Mediterranean diet

Mediterranean diet

The Mediterranean diet aims to increase life expectancy by protecting against cardiovascular disease and cancer risks. It is directly inspired by the traditional eating habits of the populations of the Mediterranean region. It promotes the consumption of plants, quality fats and whole grains. On the contrary, red meat, sugar and industrial products have a very limited place in it.

Characteristics of the Mediterranean diet:

  • Protects against cardiovascular diseases and certain cancers
  • Based on a predominantly plant-based diet
  • Rich in quality unsaturated fats
  • Exceptional fibre, antioxidants and vitamins intake
  • Weight loss is not a priority

The main principles of the regime

It was a scientific study by Ancel Keys in the 1950s that highlighted the higher life expectancy of the people of Crete and Corfu despite a rudimentary health system. In the 1990s, Dr Serge Renaud’s “French paradox” also highlighted the link between Mediterranean diet and low recurrence rates of cardiovascular diseases.

How does the Mediterranean diet work?

The purpose of the Mediterranean diet is not to lose weight but to preserve arterial health to prevent cardiovascular disease and reduce the risk of contracting cancer. The frequency of consumption of fatty, sweet and processed foods is low, but this often leads to weight loss.

How does the Mediterranean diet lead to weight loss?

With an interesting content of monounsaturated fatty acids (from olive oil) and a low amount of saturated fatty acids (fatty meat), the Mediterranean diet helps to lower cholesterol levels and atherosclerosis. In addition, fruits and vegetables and red wine containing tannins are considered to provide an excellent source of antioxidants that help protect against age-related diseases. However, these effects are seen in people with regular physical activity, so it is essential to combine this diet with an active lifestyle to see the benefits.

The primary purpose of this diet is not weight loss. However, by adopting a healthy diet free of sweet, industrial or bad-fat products, it is natural to experience weight loss in the first few weeks. Especially if the food was previously anarchic and unbalanced.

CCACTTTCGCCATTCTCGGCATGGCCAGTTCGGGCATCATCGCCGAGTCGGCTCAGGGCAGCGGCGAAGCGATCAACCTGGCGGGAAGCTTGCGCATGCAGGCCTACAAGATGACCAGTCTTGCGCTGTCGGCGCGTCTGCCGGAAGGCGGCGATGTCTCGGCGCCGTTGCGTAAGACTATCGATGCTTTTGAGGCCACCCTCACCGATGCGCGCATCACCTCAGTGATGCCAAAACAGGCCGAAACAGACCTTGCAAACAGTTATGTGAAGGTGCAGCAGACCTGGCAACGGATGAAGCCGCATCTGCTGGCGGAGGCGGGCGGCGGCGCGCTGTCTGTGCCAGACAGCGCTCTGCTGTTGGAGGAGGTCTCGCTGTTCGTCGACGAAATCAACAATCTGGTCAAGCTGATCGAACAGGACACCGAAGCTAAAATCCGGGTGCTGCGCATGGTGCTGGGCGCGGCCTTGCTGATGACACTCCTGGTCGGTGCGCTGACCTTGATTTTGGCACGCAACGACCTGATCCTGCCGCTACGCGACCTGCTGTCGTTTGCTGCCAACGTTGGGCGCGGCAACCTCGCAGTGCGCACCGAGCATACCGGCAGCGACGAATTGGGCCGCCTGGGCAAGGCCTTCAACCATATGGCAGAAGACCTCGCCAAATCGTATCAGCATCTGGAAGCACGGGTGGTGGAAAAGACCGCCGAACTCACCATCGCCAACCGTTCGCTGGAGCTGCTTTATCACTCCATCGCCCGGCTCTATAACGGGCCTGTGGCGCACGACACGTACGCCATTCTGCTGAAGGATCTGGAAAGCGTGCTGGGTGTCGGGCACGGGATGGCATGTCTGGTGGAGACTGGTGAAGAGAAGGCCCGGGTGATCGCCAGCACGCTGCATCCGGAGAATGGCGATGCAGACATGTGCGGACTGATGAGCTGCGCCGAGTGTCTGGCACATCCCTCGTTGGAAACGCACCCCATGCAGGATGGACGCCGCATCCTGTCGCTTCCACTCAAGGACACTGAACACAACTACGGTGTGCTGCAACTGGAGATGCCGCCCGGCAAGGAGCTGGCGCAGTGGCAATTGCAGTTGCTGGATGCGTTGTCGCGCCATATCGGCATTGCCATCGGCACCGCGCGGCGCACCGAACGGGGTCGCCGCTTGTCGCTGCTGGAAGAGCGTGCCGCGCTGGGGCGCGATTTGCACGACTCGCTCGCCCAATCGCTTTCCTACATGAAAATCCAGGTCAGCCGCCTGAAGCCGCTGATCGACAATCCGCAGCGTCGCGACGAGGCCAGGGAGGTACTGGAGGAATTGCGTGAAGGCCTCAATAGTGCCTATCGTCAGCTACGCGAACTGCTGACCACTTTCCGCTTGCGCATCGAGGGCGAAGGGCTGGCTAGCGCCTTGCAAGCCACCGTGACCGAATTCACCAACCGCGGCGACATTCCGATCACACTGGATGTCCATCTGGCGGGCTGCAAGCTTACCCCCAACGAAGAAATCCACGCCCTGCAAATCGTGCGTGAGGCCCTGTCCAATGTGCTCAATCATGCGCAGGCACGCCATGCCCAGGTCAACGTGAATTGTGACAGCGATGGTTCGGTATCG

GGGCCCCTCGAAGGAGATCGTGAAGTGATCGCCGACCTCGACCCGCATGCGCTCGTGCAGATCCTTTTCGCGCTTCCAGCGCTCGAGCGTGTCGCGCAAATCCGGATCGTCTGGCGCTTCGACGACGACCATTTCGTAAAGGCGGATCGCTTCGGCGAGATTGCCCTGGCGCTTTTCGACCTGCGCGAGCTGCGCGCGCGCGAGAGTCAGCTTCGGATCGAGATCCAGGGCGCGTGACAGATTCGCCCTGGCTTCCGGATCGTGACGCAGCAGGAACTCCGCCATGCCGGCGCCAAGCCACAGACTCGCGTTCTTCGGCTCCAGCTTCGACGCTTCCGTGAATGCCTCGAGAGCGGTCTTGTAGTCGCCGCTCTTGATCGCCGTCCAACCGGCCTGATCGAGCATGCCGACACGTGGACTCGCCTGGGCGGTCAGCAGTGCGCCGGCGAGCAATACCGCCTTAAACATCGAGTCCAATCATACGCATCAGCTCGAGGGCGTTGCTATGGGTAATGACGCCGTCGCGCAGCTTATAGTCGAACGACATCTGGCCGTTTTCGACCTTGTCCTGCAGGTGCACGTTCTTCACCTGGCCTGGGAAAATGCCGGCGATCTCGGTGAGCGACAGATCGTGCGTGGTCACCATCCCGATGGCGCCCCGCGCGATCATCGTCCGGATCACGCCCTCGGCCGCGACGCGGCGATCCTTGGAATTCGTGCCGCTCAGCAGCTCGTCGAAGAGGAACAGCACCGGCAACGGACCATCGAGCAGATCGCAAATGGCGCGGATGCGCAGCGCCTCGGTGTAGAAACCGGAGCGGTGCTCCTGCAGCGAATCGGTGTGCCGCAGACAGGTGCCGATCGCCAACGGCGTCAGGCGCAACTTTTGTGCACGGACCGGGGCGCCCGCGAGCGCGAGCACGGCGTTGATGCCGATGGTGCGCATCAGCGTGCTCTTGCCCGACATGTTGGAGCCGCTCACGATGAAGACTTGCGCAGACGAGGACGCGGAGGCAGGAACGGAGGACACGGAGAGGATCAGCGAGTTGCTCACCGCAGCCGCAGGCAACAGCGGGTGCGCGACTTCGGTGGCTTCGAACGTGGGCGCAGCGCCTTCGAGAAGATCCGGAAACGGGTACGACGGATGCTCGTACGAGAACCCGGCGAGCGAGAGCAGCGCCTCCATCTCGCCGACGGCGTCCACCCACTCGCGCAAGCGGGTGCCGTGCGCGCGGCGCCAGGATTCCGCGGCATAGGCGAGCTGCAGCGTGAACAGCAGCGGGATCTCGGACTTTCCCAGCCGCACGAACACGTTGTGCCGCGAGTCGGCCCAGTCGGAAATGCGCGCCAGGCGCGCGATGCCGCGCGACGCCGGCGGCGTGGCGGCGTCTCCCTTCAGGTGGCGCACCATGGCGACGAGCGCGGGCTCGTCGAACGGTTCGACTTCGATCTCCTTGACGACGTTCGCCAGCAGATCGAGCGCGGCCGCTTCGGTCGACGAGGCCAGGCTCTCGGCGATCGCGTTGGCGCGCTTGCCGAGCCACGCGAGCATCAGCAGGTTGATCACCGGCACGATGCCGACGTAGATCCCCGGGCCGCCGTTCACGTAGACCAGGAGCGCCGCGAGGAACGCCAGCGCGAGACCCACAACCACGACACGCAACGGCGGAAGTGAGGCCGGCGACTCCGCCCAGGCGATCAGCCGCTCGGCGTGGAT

How long does the Mediterranean diet last?

The Mediterranean diet is not time-limited. Health benefits, including the prevention of cardiovascular disease, are observed in the long term. Rather, it is a way of life that must be used on a daily basis to make better food choices.

Foods allowed in the Cretan diet and frequency of consumption

Here are the different food categories and their frequency of consumption in the Mediterranean diet:

  • Abundance of whole grain products
  • Abundance of fruits and vegetables
  • Abundance of garlic, onion, spices and herbs
  • Use of olive and rapeseed oil as a fat
  • Daily consumption of legumes, nuts and seeds
  • Daily consumption of yoghurt and sheep’s cheese (but not milk)
  • Daily consumption, but moderate, of red wine (12 cl/day)
  • High consumption of fish (several times a week)
  • Limited consumption of chicken and eggs (a few times a week)
  • Limited consumption of sweet foods (a few times a week)
  • Very limited consumption of red meat (a few times a month)
  • Reasonable daily caloric intake (1800 to 2500 calories per day depending on physical activity)

Mediterranean diet: recipes and standard menu

Breakfast (breakfast)Wholemeal bread and olive
oilSheep’s milk yogurt with honey and almondsOrange
LunchTomatoes in olive oil, garlic and
basilWild
rice
with small
vegetablesCoriander chickpeas with
corianderFruit
saladwith

cinnamon

LunchGrilled peppers in olive

oilSardinesWholemeal bread1
glass of red wine

Advantages and disadvantages

The positive points of the Mediterranean diet

  • Excellent supply of quality fatty acids
  • Rich in micro-nutrients, antioxidants and dietary fibre
  • Protection against cellular ageing and cardiovascular diseases
  • No frustration or monotony
  • Easy to follow
  • Compatible with an active social life
  • Satiety provided by vegetable fibres and proteins

The negative points of the Mediterranean diet

  • Decreased food quality (heavy metals in fish, pesticides, etc.)
  • Requires an effort of cultural adaptation
  • Can be difficult for large red meat eaters to follow
  • Requires a little cooking

Recommendations and precautions to be taken

Are there any risks?

As long as the Mediterranean diet is adapted to the body’s needs, then there is no risk in following it. On the contrary, it is a varied and balanced diet, rich in micro and macro nutrients of very high quality.

Is this a diet for you?

Yes, if you want to take care of your cardiovascular system and age in good health. It is all the more appropriate if you suffer from lipid disorders (hypercholesterolemia, hypertriglyceridemia, etc.), a metabolic syndrome or a history of cardiovascular pathologies. If you are overweight, the Mediterranean diet can also be a great way to achieve a healthy weight. If you are already in good health, the Cretan diet will allow you to maintain this optimal state of health for as long as possible.

Is it a diet compatible with sport?

Indeed, physical activity is one of the pillars of the Mediterranean diet. By studying the populations around the Mediterranean, A. Keys realized that gentle, outdoor physical activity was an integral part of everyday life. To optimize the effects of the Mediterranean diet, it is therefore recommended to practice 30 minutes of activity per day: walking, hiking, cycling, running, swimming, dancing, etc.

How can I not gain weight?

The Mediterranean diet is not low-calorie or restrictive, so there is no reason to regain weight. Moreover, it is a way of life that is supposed to be adopted in the very long term. As long as good habits are maintained, there is no justification for weight gain.